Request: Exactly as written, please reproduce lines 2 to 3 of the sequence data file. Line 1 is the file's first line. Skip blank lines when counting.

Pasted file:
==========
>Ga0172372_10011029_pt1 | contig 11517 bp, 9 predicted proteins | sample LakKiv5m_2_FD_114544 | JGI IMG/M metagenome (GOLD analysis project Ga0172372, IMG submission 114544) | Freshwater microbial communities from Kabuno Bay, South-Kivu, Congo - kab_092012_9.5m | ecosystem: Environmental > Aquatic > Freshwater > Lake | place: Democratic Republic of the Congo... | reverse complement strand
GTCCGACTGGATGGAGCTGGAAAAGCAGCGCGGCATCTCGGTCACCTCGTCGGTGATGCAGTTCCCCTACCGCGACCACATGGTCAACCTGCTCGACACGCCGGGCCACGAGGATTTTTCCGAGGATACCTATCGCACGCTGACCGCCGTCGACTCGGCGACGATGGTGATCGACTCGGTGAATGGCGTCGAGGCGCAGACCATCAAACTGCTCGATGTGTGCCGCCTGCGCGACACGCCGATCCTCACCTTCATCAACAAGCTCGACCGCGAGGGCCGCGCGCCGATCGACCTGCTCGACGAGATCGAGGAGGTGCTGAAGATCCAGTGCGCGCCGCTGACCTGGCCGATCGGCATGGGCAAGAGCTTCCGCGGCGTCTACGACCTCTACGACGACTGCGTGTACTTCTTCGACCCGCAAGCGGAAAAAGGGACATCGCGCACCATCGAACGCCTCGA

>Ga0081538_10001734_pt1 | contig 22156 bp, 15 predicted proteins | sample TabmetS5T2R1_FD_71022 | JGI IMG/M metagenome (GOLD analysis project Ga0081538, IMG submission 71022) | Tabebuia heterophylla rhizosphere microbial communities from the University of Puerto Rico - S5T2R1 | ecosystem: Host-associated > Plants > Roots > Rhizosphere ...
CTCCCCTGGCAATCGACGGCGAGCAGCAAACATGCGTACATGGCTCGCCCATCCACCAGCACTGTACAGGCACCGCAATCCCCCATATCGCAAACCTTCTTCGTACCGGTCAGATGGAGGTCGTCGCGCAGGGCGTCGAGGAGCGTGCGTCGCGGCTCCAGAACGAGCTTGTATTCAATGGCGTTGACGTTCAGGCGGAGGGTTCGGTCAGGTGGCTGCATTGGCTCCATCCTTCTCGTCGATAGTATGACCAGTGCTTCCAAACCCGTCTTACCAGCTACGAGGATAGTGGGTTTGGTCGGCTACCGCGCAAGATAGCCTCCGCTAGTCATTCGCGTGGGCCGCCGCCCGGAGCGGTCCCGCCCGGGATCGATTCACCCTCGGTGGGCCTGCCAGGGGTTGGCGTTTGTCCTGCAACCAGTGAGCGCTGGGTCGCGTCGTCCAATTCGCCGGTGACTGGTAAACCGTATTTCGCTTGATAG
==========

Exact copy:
GTCCGACTGGATGGAGCTGGAAAAGCAGCGCGGCATCTCGGTCACCTCGTCGGTGATGCAGTTCCCCTACCGCGACCACATGGTCAACCTGCTCGACACGCCGGGCCACGAGGATTTTTCCGAGGATACCTATCGCACGCTGACCGCCGTCGACTCGGCGACGATGGTGATCGACTCGGTGAATGGCGTCGAGGCGCAGACCATCAAACTGCTCGATGTGTGCCGCCTGCGCGACACGCCGATCCTCACCTTCATCAACAAGCTCGACCGCGAGGGCCGCGCGCCGATCGACCTGCTCGACGAGATCGAGGAGGTGCTGAAGATCCAGTGCGCGCCGCTGACCTGGCCGATCGGCATGGGCAAGAGCTTCCGCGGCGTCTACGACCTCTACGACGACTGCGTGTACTTCTTCGACCCGCAAGCGGAAAAAGGGACATCGCGCACCATCGAACGCCTCGA

>Ga0081538_10001734_pt1 | contig 22156 bp, 15 predicted proteins | sample TabmetS5T2R1_FD_71022 | JGI IMG/M metagenome (GOLD analysis project Ga0081538, IMG submission 71022) | Tabebuia heterophylla rhizosphere microbial communities from the University of Puerto Rico - S5T2R1 | ecosystem: Host-associated > Plants > Roots > Rhizosphere ...